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American consumers account for the majority of economic growth. And they're cutting back on their spending.
What do you consider to be the most important issue facing black people in America? Jobs?
Money and credit are two items that affect nearly everyone. We earn, spend and sometimes save money. But it seems nearly inevitable that the need for credit arises and efforts to retire it become debt that can hang around longer than a bad penny.
Do women have different relationships with money than men? Very definitely, yes, says entrepreneur and business coach Meriflor Toneatto. “For women, money is an emotional currency, tied to our sense of self-worth and confidence, which can lead us to financial pitfalls that ultimately limits what we pursue in life,” says Toneatto, a certified business and life coach, and author of “Money, Manifestation & Miracles: 8 Principles for Transforming Women’s Relationship with Money,” (www.moneymanifestationandmiracles.com).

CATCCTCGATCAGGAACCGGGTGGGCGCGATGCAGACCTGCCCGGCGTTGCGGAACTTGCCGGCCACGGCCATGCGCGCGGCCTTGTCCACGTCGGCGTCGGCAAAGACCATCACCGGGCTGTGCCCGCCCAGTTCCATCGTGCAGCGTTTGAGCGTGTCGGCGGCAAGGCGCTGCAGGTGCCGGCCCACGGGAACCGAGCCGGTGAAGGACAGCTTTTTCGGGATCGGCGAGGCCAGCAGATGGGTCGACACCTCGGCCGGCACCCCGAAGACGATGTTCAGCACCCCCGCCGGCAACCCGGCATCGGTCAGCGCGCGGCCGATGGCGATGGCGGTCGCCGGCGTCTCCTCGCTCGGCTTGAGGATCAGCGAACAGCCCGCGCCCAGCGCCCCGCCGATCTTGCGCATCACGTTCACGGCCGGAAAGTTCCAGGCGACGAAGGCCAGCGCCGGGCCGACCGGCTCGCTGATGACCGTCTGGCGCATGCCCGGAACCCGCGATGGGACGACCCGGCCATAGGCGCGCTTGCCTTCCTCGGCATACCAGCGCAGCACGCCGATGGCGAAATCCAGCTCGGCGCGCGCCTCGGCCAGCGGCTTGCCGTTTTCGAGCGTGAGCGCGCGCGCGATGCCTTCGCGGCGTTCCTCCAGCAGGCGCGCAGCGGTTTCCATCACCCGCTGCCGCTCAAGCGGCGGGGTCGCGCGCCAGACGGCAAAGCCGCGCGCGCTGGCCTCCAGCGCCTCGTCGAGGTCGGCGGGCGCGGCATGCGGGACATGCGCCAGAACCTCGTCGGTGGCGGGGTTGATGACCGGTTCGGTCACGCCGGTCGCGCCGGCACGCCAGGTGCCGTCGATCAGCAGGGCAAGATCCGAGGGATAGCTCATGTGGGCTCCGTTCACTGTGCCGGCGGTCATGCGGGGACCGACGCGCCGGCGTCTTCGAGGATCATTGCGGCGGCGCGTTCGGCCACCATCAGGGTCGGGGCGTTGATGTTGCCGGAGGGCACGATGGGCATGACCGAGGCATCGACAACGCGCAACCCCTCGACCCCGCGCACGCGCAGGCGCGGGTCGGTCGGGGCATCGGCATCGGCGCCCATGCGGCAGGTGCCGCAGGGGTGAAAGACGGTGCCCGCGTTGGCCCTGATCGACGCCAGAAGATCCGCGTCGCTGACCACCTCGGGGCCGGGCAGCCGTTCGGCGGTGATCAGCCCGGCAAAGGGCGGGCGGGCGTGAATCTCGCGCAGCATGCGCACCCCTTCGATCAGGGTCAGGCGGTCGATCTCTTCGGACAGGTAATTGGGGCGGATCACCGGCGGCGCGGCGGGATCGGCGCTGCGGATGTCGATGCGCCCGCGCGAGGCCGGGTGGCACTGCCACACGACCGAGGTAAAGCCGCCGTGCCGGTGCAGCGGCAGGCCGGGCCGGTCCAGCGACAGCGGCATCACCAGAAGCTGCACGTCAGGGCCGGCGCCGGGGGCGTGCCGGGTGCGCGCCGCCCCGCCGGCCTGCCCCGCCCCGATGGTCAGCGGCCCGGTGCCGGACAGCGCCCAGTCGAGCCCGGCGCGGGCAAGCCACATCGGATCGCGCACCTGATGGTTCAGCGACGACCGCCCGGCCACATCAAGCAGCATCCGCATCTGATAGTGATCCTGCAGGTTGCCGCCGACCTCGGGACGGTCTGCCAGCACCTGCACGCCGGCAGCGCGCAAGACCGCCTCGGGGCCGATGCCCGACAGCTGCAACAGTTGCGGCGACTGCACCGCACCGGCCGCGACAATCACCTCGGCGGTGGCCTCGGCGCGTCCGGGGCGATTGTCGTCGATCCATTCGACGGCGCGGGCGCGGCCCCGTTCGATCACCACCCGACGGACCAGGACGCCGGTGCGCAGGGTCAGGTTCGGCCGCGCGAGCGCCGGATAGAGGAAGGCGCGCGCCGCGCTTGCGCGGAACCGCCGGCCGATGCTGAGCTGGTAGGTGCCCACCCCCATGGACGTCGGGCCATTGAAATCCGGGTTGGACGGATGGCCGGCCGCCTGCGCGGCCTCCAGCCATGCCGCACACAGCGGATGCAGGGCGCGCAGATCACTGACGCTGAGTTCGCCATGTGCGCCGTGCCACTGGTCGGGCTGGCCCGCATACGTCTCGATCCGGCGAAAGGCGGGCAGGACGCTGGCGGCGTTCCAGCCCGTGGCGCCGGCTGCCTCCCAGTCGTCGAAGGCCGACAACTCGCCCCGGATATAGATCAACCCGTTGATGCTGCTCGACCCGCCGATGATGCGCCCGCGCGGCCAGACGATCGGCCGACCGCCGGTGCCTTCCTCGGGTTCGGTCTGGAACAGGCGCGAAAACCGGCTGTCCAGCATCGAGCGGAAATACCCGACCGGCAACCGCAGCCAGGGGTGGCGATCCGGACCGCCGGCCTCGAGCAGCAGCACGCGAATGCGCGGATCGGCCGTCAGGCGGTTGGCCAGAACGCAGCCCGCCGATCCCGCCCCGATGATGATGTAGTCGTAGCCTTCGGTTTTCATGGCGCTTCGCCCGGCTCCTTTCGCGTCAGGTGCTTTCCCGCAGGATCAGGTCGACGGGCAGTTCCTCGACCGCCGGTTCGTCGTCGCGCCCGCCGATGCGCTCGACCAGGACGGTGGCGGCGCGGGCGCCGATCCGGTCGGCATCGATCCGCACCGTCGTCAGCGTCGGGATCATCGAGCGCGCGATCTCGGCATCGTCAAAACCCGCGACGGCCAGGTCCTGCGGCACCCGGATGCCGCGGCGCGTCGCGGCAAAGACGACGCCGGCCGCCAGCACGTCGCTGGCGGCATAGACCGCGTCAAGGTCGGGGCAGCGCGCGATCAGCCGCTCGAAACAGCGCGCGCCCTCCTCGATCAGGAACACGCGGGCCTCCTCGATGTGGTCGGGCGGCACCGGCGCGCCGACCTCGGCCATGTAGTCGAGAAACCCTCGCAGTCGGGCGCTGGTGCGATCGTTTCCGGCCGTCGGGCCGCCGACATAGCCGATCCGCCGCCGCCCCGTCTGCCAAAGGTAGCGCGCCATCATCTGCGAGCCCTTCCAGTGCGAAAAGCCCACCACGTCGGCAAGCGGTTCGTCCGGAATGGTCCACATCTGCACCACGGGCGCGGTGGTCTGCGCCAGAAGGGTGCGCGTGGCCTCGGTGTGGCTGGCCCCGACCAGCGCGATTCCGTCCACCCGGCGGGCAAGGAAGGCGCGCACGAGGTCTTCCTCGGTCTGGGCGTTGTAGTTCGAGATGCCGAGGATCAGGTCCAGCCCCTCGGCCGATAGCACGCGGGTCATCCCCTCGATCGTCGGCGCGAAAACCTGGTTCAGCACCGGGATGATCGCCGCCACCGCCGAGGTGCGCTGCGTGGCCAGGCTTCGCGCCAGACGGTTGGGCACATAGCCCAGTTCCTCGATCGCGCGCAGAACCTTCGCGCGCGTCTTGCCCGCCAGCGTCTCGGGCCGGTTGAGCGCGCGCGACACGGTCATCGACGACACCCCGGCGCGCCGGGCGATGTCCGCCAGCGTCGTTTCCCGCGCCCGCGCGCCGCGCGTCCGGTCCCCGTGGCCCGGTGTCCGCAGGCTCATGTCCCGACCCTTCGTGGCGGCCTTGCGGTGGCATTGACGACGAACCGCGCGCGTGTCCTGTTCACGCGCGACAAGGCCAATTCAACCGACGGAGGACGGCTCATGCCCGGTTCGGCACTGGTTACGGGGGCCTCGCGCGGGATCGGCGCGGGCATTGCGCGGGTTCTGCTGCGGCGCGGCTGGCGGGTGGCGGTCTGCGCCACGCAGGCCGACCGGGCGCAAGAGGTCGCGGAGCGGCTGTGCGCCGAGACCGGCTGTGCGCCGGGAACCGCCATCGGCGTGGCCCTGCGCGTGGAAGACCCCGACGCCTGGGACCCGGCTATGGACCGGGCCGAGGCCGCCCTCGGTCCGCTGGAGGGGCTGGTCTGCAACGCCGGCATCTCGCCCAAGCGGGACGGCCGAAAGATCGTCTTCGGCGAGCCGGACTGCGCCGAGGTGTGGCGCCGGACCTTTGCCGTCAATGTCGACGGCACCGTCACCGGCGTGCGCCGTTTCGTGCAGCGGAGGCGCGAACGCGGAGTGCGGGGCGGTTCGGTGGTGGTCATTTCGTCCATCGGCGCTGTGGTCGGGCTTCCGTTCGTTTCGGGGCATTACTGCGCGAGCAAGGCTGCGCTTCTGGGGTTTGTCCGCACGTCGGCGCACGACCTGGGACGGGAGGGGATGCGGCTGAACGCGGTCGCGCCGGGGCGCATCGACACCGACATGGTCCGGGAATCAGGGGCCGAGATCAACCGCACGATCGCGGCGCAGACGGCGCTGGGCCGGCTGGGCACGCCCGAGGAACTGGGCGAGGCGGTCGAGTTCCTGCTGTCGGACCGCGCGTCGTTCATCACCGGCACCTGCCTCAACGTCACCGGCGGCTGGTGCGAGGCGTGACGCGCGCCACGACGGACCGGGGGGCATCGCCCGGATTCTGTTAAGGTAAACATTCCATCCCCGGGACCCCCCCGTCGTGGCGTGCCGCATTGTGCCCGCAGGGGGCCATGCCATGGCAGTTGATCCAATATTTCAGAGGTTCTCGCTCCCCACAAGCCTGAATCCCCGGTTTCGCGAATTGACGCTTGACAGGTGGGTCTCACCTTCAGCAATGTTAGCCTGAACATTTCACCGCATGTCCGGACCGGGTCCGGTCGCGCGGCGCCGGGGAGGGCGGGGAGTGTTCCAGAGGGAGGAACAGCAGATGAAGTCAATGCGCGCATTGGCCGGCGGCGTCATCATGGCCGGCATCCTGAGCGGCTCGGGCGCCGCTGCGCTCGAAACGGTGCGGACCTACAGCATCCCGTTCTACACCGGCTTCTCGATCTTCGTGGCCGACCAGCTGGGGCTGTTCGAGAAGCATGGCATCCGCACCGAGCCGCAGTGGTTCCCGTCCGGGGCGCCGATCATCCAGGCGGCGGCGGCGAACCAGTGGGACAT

You’ve probably heard the advertisements on urban radio urging consumers with at least $10,000 in debt to call a number right away for a financial rescue. Promising to end debt troubles by getting creditors to somehow accept less money than what is owed can sound really appealing.
Veteran Investment Advisor Shares Four Tips for All Wealth Stages
Financial resolutions can be the most difficult to keep. They can include minute detail, number crunching, plenty of files and discipline that can affect a person’s entire lifestyle, says veteran investment advisor Paul Taylor, a member of the National Ethics Bureau.
The new MCE Women-Owned Business Loan (WOBL) Fund has loaned over $500,000 to businesses owned by women on The Eastern Shore and in the Annapolis-Baltimore area since being founded.
During a seminar in Buffalo, N.Y. a few years ago, noted author and financial adviser, Brooke Stephens said, “How you handle your money is a reflection of how you feel about yourself.”